As of a few days ago, I’ve begun working on the third version of the custom Keyglove controller board. It’s been a couple of months since I started working on the first version, so I figure I should really share some of the details of the process, how it’s going, and what I’ve learned.
The WT12 breakout boards that I created previously gave me a very good working introduction to the Eagle circuit design software, so I had a decent place to start on this more complicated project. I considered KiCad and Fritzing, but I decided to go with Eagle because it’s what I know (so far), and I can always convert stuff later if I really need to.
I had a few basic requirements for the controller: it had to be compact, modular, and based on readily accessible standards—nothing proprietary or hard to work with. It also needed to use a connector with enough pins to connect all of the glove sensors. With these requirements in mind, I settled on the Mini PCI Express form factor, which has 52 pins and satisfies all of those requirements. The only difficulty is that the specification requires a PCB that is exactly 1mm thick, and the most common PCB thickness is actually 1.6mm, which is too large to fit. It isn’t particularly difficult to find a PCB service that can do this for you, but Laen’s excellent DorkbotPDX service doesn’t handle it. The card also requires a feature known as “gold fingers,” the fab-house term for the card edge pins, etched contact surfaces that go to the very edge of the PCB.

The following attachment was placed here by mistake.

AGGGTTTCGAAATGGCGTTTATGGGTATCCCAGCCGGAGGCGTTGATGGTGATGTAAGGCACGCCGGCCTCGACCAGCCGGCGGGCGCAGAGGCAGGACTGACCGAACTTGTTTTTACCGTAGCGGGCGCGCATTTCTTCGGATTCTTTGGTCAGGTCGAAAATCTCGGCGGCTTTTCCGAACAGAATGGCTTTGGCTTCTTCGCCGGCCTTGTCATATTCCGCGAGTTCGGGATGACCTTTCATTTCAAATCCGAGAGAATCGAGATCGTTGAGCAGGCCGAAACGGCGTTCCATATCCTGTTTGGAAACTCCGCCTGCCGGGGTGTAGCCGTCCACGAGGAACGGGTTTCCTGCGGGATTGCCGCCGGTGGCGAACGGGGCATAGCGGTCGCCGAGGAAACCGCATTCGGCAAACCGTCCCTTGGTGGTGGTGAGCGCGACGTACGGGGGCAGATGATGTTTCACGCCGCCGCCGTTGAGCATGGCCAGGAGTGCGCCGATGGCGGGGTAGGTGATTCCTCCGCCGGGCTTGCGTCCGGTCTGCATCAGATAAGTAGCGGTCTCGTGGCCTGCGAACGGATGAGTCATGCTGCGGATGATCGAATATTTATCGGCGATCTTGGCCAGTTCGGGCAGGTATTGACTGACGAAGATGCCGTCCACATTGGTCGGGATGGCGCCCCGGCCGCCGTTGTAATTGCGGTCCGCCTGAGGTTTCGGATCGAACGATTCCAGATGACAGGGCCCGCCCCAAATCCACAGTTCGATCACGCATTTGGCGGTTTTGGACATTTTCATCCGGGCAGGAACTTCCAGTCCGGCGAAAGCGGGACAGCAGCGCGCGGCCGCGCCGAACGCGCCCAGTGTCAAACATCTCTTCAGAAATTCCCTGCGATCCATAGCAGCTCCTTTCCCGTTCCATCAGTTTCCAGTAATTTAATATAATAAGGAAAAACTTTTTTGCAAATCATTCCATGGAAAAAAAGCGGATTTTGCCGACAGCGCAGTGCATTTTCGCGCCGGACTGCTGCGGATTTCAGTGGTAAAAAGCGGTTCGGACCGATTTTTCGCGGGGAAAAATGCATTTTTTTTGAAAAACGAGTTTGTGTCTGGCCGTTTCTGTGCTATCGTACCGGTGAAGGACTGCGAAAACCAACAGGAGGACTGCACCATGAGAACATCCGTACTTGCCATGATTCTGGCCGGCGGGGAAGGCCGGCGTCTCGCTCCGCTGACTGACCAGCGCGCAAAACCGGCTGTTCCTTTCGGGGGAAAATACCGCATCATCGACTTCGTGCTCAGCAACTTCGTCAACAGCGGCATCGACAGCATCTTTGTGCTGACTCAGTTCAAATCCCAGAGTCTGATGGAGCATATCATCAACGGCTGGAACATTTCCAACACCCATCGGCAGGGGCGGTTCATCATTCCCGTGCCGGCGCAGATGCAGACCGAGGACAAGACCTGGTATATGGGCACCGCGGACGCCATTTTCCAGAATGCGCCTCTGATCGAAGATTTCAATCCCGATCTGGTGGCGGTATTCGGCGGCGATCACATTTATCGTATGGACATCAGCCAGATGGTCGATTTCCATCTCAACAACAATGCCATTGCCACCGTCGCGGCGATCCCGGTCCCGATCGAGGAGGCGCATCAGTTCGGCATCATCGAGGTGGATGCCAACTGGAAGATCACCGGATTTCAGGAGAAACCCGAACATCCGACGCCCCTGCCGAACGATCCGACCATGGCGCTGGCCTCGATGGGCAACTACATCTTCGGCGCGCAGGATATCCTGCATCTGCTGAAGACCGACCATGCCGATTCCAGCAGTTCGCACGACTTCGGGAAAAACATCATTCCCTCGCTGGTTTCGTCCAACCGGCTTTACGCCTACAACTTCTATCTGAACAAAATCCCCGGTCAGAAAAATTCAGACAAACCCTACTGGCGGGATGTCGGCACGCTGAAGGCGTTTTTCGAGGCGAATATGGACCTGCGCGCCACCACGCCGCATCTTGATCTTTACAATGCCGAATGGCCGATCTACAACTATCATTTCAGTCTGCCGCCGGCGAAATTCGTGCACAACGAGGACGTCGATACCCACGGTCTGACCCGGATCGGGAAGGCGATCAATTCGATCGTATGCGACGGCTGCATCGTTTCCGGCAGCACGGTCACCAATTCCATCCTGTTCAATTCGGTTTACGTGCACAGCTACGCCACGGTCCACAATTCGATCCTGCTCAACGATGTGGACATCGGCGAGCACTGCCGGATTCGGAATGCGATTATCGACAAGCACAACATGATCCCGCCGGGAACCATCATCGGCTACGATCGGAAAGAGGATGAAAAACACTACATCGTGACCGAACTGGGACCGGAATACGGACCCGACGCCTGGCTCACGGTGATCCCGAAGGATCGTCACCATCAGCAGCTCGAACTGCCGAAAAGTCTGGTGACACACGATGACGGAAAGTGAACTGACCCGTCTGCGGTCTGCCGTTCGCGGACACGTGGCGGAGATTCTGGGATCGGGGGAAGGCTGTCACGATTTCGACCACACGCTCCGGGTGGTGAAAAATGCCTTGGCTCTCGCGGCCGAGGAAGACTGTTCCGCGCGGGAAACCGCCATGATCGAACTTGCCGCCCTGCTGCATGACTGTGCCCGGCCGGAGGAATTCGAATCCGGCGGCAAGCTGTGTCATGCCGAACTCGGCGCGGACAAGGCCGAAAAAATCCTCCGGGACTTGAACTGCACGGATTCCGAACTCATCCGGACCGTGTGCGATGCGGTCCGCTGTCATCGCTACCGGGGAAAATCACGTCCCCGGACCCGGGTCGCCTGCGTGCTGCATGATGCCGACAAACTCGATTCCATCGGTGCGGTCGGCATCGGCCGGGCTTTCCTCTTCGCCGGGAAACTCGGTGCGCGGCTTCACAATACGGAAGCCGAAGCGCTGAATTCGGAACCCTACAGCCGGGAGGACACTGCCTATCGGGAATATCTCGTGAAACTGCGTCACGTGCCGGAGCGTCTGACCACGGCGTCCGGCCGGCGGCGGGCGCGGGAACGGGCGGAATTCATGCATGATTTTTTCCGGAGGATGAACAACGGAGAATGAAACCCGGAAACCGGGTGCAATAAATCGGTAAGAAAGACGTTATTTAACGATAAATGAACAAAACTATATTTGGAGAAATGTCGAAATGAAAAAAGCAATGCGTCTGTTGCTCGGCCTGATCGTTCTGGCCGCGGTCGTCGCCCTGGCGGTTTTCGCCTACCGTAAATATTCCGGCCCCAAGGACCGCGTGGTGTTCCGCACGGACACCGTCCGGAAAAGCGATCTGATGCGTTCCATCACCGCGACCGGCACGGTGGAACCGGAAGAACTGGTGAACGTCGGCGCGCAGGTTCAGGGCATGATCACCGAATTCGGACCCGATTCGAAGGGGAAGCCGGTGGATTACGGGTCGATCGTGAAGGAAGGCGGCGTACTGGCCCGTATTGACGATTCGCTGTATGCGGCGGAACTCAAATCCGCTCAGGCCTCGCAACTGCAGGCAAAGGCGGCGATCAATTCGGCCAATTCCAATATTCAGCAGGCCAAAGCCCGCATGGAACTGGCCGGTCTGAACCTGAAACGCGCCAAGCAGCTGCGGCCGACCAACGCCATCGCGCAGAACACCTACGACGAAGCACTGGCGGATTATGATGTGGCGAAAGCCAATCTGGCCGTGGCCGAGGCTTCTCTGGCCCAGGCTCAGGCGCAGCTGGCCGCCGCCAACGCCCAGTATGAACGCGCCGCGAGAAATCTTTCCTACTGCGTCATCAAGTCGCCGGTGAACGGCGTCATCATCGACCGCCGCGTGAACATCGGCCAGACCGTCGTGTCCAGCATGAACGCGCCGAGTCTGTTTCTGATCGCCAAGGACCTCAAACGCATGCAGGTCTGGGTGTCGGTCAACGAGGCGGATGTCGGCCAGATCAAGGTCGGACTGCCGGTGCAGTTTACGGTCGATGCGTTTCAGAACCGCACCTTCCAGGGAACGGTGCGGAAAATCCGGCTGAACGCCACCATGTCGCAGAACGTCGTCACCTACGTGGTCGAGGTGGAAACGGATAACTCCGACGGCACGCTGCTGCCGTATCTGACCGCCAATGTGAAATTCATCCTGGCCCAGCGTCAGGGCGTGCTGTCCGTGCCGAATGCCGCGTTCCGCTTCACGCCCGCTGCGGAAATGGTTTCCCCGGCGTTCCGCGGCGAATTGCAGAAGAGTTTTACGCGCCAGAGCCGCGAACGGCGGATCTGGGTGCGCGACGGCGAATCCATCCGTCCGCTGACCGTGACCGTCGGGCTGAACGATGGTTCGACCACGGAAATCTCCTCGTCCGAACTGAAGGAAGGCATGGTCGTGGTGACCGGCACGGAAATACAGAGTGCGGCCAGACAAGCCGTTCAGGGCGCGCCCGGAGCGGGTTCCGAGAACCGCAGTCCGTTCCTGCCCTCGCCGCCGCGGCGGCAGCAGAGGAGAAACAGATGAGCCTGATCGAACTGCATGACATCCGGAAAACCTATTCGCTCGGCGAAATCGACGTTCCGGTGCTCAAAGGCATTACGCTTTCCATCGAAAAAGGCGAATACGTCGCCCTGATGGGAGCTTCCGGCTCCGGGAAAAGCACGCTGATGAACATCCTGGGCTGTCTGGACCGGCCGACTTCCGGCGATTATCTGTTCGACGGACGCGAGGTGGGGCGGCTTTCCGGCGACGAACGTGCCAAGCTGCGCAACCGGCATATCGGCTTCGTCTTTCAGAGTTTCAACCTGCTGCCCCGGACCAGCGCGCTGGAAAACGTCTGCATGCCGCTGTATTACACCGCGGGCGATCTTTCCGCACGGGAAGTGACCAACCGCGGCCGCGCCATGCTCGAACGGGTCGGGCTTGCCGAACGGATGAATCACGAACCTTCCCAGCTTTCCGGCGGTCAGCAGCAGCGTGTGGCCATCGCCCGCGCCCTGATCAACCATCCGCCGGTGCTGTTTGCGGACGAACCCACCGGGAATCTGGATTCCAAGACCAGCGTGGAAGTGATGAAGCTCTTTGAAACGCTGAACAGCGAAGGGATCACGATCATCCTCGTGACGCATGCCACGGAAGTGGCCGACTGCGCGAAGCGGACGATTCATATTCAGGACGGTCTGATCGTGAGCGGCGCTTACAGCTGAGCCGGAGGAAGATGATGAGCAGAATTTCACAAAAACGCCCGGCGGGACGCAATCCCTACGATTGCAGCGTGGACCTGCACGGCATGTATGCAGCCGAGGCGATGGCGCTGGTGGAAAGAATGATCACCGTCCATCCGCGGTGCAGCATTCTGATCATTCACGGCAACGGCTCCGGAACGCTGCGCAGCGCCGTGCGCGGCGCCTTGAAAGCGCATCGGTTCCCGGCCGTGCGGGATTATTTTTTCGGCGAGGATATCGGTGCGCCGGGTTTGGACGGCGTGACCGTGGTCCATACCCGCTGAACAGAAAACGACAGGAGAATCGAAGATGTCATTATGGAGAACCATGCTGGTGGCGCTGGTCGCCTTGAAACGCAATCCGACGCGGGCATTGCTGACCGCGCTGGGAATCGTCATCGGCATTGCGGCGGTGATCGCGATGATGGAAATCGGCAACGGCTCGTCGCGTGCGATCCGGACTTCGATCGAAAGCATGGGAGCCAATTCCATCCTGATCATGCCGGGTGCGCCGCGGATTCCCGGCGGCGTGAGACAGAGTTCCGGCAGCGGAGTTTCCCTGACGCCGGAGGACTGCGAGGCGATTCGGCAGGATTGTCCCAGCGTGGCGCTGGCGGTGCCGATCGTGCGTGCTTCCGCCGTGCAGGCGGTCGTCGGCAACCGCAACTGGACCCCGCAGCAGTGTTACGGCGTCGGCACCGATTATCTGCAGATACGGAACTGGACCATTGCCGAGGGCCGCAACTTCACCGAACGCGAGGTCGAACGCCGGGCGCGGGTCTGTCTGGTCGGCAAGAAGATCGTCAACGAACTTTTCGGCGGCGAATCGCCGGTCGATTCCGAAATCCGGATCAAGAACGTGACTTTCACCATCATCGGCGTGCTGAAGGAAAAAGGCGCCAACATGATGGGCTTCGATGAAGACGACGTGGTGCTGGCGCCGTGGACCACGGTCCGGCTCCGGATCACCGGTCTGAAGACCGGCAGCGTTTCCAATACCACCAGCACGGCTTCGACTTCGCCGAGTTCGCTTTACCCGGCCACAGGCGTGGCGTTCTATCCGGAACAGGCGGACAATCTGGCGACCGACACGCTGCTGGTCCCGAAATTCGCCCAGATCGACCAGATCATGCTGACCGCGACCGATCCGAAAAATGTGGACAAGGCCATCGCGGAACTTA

After checking out a few PCB fabrication services on Laen’s recommendation, I decided to give PCBWing a try. They are based in China like many PCB shops, but they had excellent prices and handled all of the features I needed. Having used them now for a few orders, I can say I am very happy with their services, and for the time being will continue to go back to them for new prototype revisions. They don’t speak English very well, but they speak way better English than I do Chinese, so I can’t complain. Not once have they messed up anything at all about an order, and I’ve had a lot of very specific requests. PCBWing also does very reasonably priced etched and framed solder stencils. They aren’t the absolute cheapest stencil option out there, but they are much less expensive than everything else of the same quality I’ve seen advertised. I got 3x complex (though small) PCB copies and a great solder stencil for ~$200 including FedEx international 2-day shipping. Hard to beat that for low-quantity prototyping.